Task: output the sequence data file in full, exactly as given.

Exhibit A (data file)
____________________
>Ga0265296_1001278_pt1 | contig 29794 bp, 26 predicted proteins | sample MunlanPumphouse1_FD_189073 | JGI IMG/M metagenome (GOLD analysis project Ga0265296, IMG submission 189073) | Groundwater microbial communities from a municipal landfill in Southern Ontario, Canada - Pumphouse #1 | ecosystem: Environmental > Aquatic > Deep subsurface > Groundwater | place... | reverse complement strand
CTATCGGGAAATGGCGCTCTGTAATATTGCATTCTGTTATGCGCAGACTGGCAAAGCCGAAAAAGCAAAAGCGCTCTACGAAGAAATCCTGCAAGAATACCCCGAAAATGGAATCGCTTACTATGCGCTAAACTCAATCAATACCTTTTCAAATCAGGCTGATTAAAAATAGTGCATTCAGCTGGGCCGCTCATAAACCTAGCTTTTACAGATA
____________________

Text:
>Ga0265296_1001278_pt1 | contig 29794 bp, 26 predicted proteins | sample MunlanPumphouse1_FD_189073 | JGI IMG/M metagenome (GOLD analysis project Ga0265296, IMG submission 189073) | Groundwater microbial communities from a municipal landfill in Southern Ontario, Canada - Pumphouse #1 | ecosystem: Environmental > Aquatic > Deep subsurface > Groundwater | place... | reverse complement strand
CTATCGGGAAATGGCGCTCTGTAATATTGCATTCTGTTATGCGCAGACTGGCAAAGCCGAAAAAGCAAAAGCGCTCTACGAAGAAATCCTGCAAGAATACCCCGAAAATGGAATCGCTTACTATGCGCTAAACTCAATCAATACCTTTTCAAATCAGGCTGATTAAAAATAGTGCATTCAGCTGGGCCGCTCATAAACCTAGCTTTTACAGATA